Wellbeing services counties take over as primary coordinators of health and social services
As of the start of the new year, more and more of the coordination of health and social services is now the responsibility of service providers, i.e. the newly established wellbeing services counties. Each wellbeing services county is responsible for the standard of the services it provides internally or buys from third parties. Discharging this responsibility requires self-monitoring to ensure that all applicable laws and regulations are complied with and contracts for services honoured. Through self-monitoring, wellbeing services counties must ensure, in particular, the availability, continuity, safety and standard of services, as well as the fair and equal treatment of clients and patients. Wellbeing services counties are also responsible for the actions of the service providers they use as well as their service providers’ subcontractors. This responsibility stems from the Act on the Coordination of Health and Social Services.
Self-monitoring is essentially about quality control, risk management and ensuring the continuity of services as well as client and patient safety. Self-monitoring is always prioritised over other forms of control, as it gives access to real-time information at the level of service providers. The official supervisory authorities – Valvira and Regional State Administrative Agencies – only intervene if self-monitoring fails. The official supervisory authorities’ role is to give guidance and support to wellbeing services counties and to ensure that they have self-monitoring procedures in place. Self-monitoring makes it possible to anticipate and prevent issues and to address non-compliances before they escalate, which is in everyone’s interests.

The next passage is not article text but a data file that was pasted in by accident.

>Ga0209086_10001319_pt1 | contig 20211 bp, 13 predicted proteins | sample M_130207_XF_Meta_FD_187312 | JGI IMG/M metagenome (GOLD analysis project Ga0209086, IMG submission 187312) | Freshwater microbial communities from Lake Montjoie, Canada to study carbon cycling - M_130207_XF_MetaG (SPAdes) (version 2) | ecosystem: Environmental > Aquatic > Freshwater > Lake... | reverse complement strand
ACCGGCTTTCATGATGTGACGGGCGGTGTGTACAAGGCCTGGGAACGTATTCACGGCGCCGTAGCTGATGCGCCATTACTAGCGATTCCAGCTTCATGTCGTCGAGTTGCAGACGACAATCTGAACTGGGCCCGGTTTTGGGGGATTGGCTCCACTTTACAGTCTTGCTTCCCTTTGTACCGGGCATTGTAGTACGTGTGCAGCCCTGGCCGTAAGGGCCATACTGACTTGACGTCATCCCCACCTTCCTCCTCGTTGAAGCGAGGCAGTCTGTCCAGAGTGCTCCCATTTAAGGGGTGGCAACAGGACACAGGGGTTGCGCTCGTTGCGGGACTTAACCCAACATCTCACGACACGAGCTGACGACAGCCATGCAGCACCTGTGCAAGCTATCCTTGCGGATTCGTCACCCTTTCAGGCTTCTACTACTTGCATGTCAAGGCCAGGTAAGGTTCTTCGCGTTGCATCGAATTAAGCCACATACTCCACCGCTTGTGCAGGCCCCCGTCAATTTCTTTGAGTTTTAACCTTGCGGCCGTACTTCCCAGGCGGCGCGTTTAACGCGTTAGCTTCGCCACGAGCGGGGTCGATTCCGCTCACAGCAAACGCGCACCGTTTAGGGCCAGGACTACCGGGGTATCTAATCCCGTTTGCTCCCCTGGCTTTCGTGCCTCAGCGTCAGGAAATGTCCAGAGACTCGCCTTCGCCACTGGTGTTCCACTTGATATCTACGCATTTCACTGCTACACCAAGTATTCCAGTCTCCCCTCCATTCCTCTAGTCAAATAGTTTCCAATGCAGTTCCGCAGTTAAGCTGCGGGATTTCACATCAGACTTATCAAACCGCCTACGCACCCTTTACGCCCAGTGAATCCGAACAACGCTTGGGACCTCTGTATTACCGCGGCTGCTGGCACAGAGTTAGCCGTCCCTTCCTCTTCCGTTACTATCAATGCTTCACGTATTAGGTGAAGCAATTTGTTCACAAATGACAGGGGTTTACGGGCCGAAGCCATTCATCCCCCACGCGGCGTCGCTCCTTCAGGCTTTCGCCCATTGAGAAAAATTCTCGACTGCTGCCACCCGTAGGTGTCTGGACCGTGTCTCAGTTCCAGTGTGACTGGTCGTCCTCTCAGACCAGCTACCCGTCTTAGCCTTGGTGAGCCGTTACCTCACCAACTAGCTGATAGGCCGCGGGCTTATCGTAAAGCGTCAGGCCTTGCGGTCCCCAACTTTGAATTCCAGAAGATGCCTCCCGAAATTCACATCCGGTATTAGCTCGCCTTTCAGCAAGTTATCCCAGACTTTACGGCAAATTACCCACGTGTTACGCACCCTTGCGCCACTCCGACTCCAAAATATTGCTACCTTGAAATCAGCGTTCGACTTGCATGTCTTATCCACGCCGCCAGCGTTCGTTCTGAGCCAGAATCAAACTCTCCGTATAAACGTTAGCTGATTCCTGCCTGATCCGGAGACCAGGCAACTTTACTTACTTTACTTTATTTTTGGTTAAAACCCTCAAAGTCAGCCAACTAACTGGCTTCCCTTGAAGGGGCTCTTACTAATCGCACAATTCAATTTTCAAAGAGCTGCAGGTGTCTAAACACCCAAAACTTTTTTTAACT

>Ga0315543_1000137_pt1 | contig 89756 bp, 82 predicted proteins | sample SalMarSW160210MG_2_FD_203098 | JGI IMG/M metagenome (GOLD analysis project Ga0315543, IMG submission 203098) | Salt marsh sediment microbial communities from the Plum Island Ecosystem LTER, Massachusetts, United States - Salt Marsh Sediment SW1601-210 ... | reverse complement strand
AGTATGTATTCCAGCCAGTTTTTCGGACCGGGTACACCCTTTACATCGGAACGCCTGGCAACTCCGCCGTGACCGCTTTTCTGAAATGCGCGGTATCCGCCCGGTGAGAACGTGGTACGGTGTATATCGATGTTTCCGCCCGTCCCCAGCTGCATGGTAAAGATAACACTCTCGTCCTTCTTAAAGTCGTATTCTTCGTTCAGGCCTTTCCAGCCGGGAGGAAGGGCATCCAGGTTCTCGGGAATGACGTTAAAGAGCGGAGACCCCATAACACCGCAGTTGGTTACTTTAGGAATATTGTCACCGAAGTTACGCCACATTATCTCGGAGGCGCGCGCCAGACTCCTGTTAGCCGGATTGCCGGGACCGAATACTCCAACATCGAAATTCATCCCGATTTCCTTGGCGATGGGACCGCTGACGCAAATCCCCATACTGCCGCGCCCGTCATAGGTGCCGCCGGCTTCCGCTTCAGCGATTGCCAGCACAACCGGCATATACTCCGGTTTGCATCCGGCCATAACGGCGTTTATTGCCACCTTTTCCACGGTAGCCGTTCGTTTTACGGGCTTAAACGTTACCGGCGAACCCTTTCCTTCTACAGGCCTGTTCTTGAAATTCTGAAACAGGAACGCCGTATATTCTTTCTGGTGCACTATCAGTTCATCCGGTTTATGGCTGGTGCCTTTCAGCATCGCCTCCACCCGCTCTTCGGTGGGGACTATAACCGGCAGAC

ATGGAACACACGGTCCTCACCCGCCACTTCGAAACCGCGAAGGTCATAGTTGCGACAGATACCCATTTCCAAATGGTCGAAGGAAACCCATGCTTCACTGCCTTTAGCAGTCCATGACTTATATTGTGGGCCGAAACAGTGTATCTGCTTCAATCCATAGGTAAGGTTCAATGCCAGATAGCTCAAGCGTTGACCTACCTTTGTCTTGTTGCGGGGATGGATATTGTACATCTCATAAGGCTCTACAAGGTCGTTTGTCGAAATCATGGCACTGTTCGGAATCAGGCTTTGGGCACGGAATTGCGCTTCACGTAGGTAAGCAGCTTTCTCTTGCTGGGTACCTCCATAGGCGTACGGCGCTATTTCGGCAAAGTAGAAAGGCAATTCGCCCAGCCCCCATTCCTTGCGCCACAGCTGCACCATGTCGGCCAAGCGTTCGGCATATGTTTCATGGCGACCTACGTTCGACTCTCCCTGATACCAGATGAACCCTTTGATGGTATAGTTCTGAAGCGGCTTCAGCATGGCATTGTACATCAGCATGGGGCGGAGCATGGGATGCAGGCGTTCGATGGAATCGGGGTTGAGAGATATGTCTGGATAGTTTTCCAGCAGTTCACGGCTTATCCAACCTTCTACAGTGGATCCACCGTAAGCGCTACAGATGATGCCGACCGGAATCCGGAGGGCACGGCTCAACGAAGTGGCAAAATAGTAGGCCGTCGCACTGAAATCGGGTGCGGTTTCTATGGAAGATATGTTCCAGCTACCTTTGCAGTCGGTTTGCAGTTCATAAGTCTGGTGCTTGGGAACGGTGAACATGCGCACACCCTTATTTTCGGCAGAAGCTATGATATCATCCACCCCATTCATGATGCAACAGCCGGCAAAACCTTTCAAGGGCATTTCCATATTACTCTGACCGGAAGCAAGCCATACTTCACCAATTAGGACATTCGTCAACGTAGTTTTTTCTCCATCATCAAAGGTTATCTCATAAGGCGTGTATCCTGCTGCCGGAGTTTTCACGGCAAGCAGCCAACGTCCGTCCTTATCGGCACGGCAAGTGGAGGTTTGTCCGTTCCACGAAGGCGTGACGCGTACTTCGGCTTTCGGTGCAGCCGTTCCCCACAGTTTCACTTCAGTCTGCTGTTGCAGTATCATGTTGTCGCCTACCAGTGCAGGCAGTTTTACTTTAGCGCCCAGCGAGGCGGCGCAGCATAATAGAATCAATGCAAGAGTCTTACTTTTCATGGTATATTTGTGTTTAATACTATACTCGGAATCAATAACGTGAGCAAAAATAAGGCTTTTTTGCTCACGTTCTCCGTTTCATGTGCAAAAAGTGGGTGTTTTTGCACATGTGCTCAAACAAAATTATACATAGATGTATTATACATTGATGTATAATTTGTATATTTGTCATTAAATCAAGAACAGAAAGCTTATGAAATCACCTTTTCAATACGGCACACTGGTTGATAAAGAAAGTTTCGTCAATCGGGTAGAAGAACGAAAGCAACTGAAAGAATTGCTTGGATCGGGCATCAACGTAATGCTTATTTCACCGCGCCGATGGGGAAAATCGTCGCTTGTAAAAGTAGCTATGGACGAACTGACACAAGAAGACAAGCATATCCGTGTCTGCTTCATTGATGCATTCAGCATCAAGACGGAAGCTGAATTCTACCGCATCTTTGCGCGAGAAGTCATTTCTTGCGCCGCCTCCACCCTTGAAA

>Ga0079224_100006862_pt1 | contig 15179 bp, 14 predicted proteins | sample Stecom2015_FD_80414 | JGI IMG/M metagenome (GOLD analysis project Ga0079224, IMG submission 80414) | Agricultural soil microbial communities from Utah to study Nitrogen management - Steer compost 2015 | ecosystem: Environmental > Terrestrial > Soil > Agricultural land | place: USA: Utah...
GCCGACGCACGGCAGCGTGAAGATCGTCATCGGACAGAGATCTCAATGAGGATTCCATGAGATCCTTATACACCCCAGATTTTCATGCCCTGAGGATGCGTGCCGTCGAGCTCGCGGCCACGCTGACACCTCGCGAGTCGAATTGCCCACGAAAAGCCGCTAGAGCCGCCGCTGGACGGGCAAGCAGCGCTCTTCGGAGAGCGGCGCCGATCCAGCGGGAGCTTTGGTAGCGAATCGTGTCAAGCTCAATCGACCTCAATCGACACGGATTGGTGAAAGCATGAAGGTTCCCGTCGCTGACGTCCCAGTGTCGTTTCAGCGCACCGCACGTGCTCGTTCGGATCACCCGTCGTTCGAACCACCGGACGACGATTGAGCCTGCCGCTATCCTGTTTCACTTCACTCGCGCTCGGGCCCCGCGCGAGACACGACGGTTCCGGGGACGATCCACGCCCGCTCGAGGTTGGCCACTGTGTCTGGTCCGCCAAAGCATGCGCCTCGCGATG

Wellbeing services counties have been instructed to notify the competent supervisory authority promptly of any non-compliances or failures that have the potential to significantly compromise client or patient safety. The supervisory authorities reciprocate by promptly sharing any intelligence they have about non-compliances or failures that have the potential to significantly compromise client or patient safety with the wellbeing services county whose service provider or subcontractor is to blame for the issues.
Each wellbeing services county must have a self-monitoring policy
Wellbeing services counties have a legal obligation to draw up a self-monitoring policy. A self-monitoring policy is a document that describes how the availability, safety and standard of social and health services as well as the fair and equal treatment of clients and patients is monitored and what the procedure is for addressing non-compliances. The number-one objective is to ensure that any issues that have the potential to significantly compromise client or patient safety, compliance with the applicable laws and regulations or the fundamental rights of clients and patients can be addressed promptly and efficiently.
Further information: Director Helena Mönttinen, +358 (0)29 520 9404